At first you could tell that they didn't want Salva, they thought of him as set back. So he was inspired to prove them wrong. Things where going well but food was always scarce. Every now and then people joined his group. Some stayed a while and some left the next day. One day something amazing happened. A boy Salva's age joined his group. At first they didn't talk much to each other, but the day came when a conversation was struck up. After that they became great friends. After months of desperately trying to escape the war something that only with God's help could've happened. "Salva, is that you," He heard a familiar voice say. "Salva?" He heard again. "Who's there," he asked. "Wait, Uncle, is that you?" He questioned. "Yes it's me, Salva." Uncle answered back. Salva was so happy that he was reunited with his Uncle. He asked his Uncle if he knew where his family was, but his Uncle was hoping that Salva knew.
Salva and his best friend where like brothers, they where always together. Salva's group walked for almost a whole day until they decided to stop. Salva was so tired that he collapsed to the ground and instantly fell asleep. When he woke he heard the people crying. "What's wrong," he asked. A lion came during the night, he took Salva's best friend. Salva had no words. Life wasn't even worth living anymore to him.
At last they arrived. After years of walking. After years of barely living, they had successfully made it to the refugee camp. Although he got little food, it was a feast compared to the last few years. After a few years of being at the refugee camp in Ethiopia they where chased out. The government didn't know they where going to live there, their government didn't have any more money. They pushed to the Gilo river. They where shooting at us, we had no choice but to swim across. The crocodiles where getting people left and right, so where the soldiers shooting at us. Somehow I made it across, I never in a billion years would've thought that I would be one of a few that would make it.
Salva set off for Kenya. Salva didn't realize it but crowds of boys where following him. He was there leader. He took after his Uncle, who had been his old group's leader a long time ago. Salva misses his Uncle who was brutally murdered by the Nuer tribe. Salva had encourage the boys each day by telling them; "Just take one more step, just make it through this day." He told them that each day for a year and a half.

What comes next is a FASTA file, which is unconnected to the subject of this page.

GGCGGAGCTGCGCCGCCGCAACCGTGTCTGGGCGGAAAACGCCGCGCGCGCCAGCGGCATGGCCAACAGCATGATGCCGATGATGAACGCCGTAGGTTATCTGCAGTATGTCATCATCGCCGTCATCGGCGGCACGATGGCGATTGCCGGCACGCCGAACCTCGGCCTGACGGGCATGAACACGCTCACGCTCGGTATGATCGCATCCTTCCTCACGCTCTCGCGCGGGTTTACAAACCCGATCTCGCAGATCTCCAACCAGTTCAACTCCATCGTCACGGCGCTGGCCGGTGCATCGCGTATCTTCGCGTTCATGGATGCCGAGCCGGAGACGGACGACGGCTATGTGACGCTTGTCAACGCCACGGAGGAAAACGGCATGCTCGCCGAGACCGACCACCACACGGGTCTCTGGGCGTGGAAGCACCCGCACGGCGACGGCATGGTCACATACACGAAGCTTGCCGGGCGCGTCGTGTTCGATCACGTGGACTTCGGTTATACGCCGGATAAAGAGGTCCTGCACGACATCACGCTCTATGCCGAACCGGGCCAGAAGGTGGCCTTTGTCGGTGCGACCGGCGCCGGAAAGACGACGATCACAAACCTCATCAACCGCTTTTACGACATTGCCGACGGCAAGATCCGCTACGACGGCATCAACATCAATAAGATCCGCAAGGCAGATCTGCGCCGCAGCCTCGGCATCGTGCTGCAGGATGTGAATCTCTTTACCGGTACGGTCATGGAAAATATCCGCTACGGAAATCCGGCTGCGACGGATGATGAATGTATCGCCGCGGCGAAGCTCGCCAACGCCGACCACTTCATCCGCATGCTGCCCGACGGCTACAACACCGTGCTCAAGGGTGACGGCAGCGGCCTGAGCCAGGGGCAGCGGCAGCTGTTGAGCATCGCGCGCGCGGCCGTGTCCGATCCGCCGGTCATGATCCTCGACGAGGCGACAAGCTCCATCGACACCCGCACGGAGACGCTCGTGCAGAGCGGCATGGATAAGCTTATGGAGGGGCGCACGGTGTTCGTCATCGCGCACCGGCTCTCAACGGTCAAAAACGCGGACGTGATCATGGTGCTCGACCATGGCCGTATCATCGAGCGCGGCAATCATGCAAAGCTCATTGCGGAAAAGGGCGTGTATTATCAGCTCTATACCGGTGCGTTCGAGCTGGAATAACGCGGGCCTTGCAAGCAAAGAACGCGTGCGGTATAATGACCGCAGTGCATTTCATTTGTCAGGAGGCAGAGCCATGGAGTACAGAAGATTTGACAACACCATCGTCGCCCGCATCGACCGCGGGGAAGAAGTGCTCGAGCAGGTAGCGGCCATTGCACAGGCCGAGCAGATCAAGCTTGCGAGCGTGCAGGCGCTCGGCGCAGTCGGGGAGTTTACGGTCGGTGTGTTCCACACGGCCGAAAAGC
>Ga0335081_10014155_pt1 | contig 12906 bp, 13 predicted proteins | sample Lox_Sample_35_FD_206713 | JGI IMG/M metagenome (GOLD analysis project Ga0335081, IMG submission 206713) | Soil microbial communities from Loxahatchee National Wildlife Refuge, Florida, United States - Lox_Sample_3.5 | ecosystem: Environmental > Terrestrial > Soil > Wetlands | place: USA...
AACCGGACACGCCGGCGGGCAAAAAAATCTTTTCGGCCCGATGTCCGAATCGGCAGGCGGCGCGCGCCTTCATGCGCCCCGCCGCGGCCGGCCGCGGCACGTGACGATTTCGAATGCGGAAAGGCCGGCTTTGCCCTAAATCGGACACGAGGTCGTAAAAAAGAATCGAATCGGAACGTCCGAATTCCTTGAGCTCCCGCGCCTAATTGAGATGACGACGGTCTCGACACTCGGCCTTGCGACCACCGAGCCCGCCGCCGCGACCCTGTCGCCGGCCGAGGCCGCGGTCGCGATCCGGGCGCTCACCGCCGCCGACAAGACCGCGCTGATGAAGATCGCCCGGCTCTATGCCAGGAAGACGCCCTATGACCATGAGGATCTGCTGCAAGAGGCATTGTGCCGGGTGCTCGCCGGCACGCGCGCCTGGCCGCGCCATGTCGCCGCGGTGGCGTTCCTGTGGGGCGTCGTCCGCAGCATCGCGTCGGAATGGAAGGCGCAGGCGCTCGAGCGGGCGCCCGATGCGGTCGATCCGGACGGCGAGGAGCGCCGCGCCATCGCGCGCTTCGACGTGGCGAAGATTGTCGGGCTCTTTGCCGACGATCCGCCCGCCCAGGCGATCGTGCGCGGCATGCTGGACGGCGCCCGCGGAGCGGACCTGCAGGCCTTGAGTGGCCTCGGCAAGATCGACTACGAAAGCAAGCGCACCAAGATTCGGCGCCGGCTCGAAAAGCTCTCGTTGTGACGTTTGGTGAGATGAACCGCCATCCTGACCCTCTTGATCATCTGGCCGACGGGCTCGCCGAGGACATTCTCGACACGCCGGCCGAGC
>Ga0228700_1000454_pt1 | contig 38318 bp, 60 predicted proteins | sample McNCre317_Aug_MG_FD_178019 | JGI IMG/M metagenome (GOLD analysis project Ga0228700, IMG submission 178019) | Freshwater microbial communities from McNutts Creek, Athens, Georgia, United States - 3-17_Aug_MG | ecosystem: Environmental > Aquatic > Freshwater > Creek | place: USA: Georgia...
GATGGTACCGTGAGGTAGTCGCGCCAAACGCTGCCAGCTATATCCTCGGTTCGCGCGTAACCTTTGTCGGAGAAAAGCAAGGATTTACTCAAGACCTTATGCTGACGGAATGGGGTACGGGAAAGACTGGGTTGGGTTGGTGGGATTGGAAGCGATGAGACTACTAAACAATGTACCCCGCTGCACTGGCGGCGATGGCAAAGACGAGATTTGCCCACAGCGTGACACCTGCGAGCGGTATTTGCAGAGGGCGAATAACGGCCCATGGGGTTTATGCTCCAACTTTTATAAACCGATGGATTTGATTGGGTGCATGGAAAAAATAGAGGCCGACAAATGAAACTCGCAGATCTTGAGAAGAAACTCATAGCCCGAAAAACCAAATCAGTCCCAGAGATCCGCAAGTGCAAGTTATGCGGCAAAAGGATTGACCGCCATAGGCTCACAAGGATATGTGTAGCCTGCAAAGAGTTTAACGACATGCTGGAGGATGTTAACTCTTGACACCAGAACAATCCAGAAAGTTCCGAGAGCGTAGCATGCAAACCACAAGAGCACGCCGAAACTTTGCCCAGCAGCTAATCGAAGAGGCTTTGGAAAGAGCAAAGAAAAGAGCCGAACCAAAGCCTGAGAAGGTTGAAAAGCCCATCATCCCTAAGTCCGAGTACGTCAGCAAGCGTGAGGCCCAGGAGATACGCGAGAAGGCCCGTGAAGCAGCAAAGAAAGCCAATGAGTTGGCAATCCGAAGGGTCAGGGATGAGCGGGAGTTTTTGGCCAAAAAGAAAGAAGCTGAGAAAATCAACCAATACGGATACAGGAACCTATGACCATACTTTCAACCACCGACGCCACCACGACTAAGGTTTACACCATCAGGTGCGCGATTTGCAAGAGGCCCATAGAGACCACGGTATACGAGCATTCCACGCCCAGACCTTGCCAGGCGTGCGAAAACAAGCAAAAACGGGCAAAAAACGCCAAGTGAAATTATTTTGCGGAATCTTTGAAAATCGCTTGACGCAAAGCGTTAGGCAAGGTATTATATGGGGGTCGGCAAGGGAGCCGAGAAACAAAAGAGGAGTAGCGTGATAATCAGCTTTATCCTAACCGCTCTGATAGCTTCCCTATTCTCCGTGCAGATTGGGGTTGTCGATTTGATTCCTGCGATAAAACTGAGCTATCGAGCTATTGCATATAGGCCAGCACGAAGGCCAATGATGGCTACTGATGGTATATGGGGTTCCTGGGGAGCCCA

A year and a half it had taken them to get to the refugee camp. They had set off with 1500 boys and had arrived with 1200 boys. Salva was a great leader.
After living in the refugee camp for quite a while something nearly impossible happened, they where sending people to America to have a better life. Salva waited and waited. He waited so long that he didn't even check the list anymore. His friend ran up to him saying "Salva, you're on the list!" He took training on the English language and learned some things like; what a light switch is. He soon took off for America.
You can read the book to find out how his life in America went and all the other important moments during his life that I left out. Plus find out what he did to help the other Sudanese people. It's a short and an amazing book.
I recommend this book to people who like; realistic fiction, a thriller, cliff hanger, and an eye opening on reality.
Sorry my report was so long, it just flowed out of me.... my fingers hurt.
P.S. thanks for taking the time to read my report too. :)
Please note: I don't review to provide synopses, I review to share a purely visceral reaction to books and perhaps answer some of the questions I ask when I'm contemplating investing time and money into a book.
When I started this book, I was using an AG2 running MoonReader. My pageview wasn't setup to include page or screen counts. I had no idea this book comes in at over 1000 pages (according to Amazon's count), and to be honest if I'dve known that I probably would've DNF'd at 10%. I didn't figure out it was so long until around (virtual) page 250 and I thought to myself, "This has been going on for a long time, and yet more complications are being added and nothing is getting resolved - how is this going to get wrapped up?" By that time I'd become invested in a couple of the characters, and my ego decided to make this into some sort of titanic battle of my will to continue vs. Mr. Stephenson's verbosity.
My ego won. Despite a catastrophe with my AG2 with 100 screens left to go, I finished the book. Do I feel edified? No. Entertained? Meh; there was some great parts and there were a lot of very long stretches that needed an editor's red swipe. Accomplished? You betcha.